We are probably all familiar with the dangers of asbestos in your rooftop or in various pieces of old equipment as it has been shown that the microscopic asbestos particles reach our lungs and can then potentially cause lung cancer.

Now smoking (for example) can cause cancer because of various carcinogens chemically interacting with DNA, but how can these asbestos particles, specifically prized for being quite unreactive, damage DNA to the point of triggering cancer?

  • $\begingroup$ I don't have time to look this up right now, but I think the particles stay in the lung for quite some time and physically damage the cells there - the resulting necessary increased regeneration increases the likelihood of mutations and therefore cancer occurring. $\endgroup$
    – Nicolai
    Commented Aug 27, 2017 at 10:11

2 Answers 2


More basic answer; the asbestos crystals have hooks. So the cilia in the lungs have difficulty moving them out with the other dust. This irritates the tissue causing the effects of the first answer. So it is a matter of time and number of asbestos particles that increases the probability of a cancer. Decades ago , the asbestos miners in Africa typically worked for years ( eg 20 years) before getting cancer.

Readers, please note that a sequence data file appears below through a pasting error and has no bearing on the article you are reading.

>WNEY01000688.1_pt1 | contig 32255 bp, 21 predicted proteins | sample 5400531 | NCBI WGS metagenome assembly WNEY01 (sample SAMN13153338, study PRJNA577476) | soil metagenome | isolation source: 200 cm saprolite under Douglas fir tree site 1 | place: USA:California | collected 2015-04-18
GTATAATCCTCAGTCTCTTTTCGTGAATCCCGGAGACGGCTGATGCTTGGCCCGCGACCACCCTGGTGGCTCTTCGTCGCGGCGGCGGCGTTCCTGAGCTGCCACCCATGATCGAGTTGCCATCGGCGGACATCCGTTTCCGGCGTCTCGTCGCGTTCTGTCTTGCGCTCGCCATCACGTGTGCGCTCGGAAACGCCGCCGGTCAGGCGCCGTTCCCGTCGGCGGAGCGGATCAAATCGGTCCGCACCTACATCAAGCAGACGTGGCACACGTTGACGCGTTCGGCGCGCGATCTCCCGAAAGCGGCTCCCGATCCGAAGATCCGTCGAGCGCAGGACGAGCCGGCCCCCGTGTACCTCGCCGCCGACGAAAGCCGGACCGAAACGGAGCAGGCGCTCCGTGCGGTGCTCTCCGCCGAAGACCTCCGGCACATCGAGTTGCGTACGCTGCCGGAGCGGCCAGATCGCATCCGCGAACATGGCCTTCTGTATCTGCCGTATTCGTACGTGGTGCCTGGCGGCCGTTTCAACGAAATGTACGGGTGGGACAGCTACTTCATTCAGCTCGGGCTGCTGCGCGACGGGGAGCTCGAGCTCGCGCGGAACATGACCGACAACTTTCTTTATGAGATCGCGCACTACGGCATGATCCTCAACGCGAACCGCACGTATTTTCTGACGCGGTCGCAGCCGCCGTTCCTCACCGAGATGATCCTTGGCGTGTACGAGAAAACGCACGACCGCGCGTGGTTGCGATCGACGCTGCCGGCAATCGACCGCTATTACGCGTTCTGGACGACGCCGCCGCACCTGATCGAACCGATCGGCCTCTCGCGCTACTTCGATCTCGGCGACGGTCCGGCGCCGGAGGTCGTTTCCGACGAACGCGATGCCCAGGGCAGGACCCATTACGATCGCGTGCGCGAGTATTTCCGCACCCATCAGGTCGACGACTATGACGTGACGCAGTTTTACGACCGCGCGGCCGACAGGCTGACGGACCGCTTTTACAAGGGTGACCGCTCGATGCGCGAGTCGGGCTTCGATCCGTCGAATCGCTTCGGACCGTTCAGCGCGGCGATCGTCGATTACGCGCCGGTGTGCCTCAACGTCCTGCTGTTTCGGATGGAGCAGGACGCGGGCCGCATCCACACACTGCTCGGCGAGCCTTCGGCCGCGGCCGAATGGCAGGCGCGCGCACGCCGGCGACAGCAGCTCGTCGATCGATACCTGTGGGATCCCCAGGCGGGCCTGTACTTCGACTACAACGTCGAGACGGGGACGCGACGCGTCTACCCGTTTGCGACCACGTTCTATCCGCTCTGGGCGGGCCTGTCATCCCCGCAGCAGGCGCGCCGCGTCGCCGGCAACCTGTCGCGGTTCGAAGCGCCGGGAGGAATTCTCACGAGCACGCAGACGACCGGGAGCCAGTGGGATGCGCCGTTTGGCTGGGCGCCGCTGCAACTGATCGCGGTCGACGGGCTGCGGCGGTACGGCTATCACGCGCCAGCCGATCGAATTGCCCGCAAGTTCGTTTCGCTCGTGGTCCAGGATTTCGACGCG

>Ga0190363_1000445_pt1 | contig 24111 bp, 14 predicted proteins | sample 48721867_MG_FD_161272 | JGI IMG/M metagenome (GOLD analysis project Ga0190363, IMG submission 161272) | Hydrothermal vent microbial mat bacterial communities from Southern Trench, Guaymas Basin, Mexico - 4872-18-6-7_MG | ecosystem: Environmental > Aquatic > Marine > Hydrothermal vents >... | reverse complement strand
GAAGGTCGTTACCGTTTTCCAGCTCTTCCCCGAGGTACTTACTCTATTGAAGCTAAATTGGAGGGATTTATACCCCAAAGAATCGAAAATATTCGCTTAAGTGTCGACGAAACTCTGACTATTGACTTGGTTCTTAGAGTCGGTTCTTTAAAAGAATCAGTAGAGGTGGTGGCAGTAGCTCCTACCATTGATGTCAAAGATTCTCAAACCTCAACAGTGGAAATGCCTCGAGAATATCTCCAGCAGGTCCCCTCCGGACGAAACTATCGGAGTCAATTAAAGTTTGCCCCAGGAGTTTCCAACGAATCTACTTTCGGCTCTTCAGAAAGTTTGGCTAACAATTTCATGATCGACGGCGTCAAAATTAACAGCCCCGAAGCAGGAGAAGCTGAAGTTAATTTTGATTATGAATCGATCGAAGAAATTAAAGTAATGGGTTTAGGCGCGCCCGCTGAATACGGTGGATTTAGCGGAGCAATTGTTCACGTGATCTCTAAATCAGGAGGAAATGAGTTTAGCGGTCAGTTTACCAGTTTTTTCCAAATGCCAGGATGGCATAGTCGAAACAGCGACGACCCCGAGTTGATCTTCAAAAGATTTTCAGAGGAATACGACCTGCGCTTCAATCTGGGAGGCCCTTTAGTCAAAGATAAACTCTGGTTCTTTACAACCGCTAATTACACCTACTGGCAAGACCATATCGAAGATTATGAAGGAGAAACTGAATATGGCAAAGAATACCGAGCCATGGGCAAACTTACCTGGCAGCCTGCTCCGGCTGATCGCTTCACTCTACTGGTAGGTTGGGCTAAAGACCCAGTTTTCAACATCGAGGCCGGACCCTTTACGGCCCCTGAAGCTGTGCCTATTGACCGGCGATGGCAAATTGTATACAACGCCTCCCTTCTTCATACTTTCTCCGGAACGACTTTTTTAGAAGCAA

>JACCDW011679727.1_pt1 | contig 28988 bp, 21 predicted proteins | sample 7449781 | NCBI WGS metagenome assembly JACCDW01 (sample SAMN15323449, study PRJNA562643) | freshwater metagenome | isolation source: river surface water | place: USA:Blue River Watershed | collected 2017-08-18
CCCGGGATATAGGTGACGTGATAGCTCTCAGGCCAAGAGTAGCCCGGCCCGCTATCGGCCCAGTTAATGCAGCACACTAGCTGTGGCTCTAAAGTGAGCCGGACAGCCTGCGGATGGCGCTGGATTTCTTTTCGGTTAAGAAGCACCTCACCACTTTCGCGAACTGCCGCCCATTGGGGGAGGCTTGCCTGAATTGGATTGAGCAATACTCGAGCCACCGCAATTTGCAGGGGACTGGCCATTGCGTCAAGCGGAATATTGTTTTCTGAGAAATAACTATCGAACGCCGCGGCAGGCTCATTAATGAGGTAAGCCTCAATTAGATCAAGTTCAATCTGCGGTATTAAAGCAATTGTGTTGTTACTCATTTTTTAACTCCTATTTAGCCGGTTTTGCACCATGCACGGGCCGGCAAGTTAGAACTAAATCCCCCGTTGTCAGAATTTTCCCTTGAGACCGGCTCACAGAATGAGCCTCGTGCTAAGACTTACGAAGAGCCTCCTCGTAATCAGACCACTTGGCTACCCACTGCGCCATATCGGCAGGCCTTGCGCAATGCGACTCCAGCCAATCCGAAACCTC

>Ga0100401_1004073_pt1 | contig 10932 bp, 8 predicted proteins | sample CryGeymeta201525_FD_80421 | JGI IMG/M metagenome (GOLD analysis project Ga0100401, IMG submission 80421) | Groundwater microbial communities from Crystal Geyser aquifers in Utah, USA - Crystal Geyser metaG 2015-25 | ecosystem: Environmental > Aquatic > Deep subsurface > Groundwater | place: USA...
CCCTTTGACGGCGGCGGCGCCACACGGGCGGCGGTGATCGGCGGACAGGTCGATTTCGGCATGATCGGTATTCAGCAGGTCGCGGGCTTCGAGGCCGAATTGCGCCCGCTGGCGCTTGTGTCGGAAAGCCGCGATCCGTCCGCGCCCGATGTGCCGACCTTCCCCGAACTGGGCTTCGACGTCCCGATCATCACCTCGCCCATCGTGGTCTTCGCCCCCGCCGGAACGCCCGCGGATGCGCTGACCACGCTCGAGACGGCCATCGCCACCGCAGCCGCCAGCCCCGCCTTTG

There are basically three hypotheses regarding the pathogenesis of asbestos-induced cancer , which may be summarized as follows:

(1) the "oxidative stress theory" is based on the fact that phagocytic cells that engulf asbestos fibers produce large amounts of free radicals due to their inability to digest the fibers, and epidemiological studies indicating that iron-containing asbestos fibers appear more carcinogenic;

(2) the "chromosome tangling theory" postulates that asbestos fibers damage chromosomes when cells divide; and

(3) the "theory of adsorption of many specific proteins as well as carcinogenic molecules" states that asbestos fibers in vivo concentrate proteins or chemicals including the components of cigarette smoke.


  • $\begingroup$ Please add some references to your answer. $\endgroup$ Commented Aug 27, 2017 at 11:32
  • $\begingroup$ @AkramQaasim Feel free to check the edit. Please don't copy paste from the source. $\endgroup$
    – JM97
    Commented Sep 2, 2017 at 14:07
  • $\begingroup$ @JM97 sorry for that .but i copied the only question related answer just for shortcut the source . Thanks $\endgroup$ Commented Sep 2, 2017 at 17:18

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